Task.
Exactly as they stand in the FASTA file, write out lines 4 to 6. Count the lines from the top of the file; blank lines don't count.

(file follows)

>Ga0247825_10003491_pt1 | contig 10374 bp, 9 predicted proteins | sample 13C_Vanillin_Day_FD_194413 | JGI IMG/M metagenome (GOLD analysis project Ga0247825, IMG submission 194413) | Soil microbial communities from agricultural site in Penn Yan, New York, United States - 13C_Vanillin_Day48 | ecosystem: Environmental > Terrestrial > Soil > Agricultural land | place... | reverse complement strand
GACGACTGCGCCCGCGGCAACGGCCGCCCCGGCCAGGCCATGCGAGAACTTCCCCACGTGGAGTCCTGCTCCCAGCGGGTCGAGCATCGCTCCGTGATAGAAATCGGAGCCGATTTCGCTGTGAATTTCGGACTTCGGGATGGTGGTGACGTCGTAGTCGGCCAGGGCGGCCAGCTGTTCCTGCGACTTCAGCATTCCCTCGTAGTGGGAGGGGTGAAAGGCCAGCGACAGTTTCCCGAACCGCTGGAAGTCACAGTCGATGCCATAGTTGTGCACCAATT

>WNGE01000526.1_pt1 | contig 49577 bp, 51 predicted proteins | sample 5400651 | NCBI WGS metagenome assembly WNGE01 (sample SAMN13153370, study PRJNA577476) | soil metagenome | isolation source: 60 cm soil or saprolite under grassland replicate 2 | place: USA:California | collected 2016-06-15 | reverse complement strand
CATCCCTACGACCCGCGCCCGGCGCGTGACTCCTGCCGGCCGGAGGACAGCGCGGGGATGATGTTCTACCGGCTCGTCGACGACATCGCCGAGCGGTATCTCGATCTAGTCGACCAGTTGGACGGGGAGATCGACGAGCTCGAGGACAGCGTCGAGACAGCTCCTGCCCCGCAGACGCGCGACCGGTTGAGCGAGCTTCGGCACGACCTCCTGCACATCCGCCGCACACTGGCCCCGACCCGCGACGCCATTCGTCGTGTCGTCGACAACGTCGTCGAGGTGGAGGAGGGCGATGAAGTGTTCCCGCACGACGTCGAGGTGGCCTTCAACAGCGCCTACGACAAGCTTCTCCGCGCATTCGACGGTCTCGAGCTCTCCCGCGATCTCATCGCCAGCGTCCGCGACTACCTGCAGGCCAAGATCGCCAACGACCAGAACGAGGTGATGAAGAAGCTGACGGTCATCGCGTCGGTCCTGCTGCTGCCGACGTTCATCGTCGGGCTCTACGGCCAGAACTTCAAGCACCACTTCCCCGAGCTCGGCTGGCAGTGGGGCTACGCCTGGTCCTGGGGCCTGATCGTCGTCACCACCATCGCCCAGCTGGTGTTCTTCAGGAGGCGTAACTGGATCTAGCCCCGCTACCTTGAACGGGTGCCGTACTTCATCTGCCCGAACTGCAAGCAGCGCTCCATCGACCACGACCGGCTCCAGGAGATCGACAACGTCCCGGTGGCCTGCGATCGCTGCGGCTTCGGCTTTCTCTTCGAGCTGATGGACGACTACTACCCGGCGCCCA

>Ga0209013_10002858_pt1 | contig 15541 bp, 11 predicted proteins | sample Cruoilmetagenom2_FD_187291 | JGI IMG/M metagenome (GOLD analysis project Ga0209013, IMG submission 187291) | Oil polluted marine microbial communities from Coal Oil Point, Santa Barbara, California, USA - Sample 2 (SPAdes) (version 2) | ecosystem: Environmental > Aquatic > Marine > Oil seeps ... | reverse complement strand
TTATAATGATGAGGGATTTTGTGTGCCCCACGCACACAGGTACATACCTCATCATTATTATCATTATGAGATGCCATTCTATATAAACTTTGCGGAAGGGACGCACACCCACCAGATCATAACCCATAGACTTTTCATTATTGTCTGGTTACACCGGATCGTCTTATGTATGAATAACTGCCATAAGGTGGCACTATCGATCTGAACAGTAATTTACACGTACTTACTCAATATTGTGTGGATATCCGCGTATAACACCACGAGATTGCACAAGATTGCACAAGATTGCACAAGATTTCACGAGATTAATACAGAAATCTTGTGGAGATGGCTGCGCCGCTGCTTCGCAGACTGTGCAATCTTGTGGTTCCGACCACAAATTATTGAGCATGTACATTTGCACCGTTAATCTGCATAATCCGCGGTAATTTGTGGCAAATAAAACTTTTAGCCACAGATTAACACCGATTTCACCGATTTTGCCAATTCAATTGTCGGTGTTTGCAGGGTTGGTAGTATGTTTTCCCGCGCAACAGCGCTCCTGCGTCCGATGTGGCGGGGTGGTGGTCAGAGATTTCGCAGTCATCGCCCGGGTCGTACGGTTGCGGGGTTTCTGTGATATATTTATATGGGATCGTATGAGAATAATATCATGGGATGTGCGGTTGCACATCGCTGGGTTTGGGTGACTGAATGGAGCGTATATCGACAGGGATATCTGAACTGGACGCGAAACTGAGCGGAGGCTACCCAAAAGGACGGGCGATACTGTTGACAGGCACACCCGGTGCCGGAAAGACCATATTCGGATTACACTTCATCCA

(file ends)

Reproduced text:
CATCCCTACGACCCGCGCCCGGCGCGTGACTCCTGCCGGCCGGAGGACAGCGCGGGGATGATGTTCTACCGGCTCGTCGACGACATCGCCGAGCGGTATCTCGATCTAGTCGACCAGTTGGACGGGGAGATCGACGAGCTCGAGGACAGCGTCGAGACAGCTCCTGCCCCGCAGACGCGCGACCGGTTGAGCGAGCTTCGGCACGACCTCCTGCACATCCGCCGCACACTGGCCCCGACCCGCGACGCCATTCGTCGTGTCGTCGACAACGTCGTCGAGGTGGAGGAGGGCGATGAAGTGTTCCCGCACGACGTCGAGGTGGCCTTCAACAGCGCCTACGACAAGCTTCTCCGCGCATTCGACGGTCTCGAGCTCTCCCGCGATCTCATCGCCAGCGTCCGCGACTACCTGCAGGCCAAGATCGCCAACGACCAGAACGAGGTGATGAAGAAGCTGACGGTCATCGCGTCGGTCCTGCTGCTGCCGACGTTCATCGTCGGGCTCTACGGCCAGAACTTCAAGCACCACTTCCCCGAGCTCGGCTGGCAGTGGGGCTACGCCTGGTCCTGGGGCCTGATCGTCGTCACCACCATCGCCCAGCTGGTGTTCTTCAGGAGGCGTAACTGGATCTAGCCCCGCTACCTTGAACGGGTGCCGTACTTCATCTGCCCGAACTGCAAGCAGCGCTCCATCGACCACGACCGGCTCCAGGAGATCGACAACGTCCCGGTGGCCTGCGATCGCTGCGGCTTCGGCTTTCTCTTCGAGCTGATGGACGACTACTACCCGGCGCCCA

>Ga0209013_10002858_pt1 | contig 15541 bp, 11 predicted proteins | sample Cruoilmetagenom2_FD_187291 | JGI IMG/M metagenome (GOLD analysis project Ga0209013, IMG submission 187291) | Oil polluted marine microbial communities from Coal Oil Point, Santa Barbara, California, USA - Sample 2 (SPAdes) (version 2) | ecosystem: Environmental > Aquatic > Marine > Oil seeps ... | reverse complement strand
TTATAATGATGAGGGATTTTGTGTGCCCCACGCACACAGGTACATACCTCATCATTATTATCATTATGAGATGCCATTCTATATAAACTTTGCGGAAGGGACGCACACCCACCAGATCATAACCCATAGACTTTTCATTATTGTCTGGTTACACCGGATCGTCTTATGTATGAATAACTGCCATAAGGTGGCACTATCGATCTGAACAGTAATTTACACGTACTTACTCAATATTGTGTGGATATCCGCGTATAACACCACGAGATTGCACAAGATTGCACAAGATTGCACAAGATTTCACGAGATTAATACAGAAATCTTGTGGAGATGGCTGCGCCGCTGCTTCGCAGACTGTGCAATCTTGTGGTTCCGACCACAAATTATTGAGCATGTACATTTGCACCGTTAATCTGCATAATCCGCGGTAATTTGTGGCAAATAAAACTTTTAGCCACAGATTAACACCGATTTCACCGATTTTGCCAATTCAATTGTCGGTGTTTGCAGGGTTGGTAGTATGTTTTCCCGCGCAACAGCGCTCCTGCGTCCGATGTGGCGGGGTGGTGGTCAGAGATTTCGCAGTCATCGCCCGGGTCGTACGGTTGCGGGGTTTCTGTGATATATTTATATGGGATCGTATGAGAATAATATCATGGGATGTGCGGTTGCACATCGCTGGGTTTGGGTGACTGAATGGAGCGTATATCGACAGGGATATCTGAACTGGACGCGAAACTGAGCGGAGGCTACCCAAAAGGACGGGCGATACTGTTGACAGGCACACCCGGTGCCGGAAAGACCATATTCGGATTACACTTCATCCA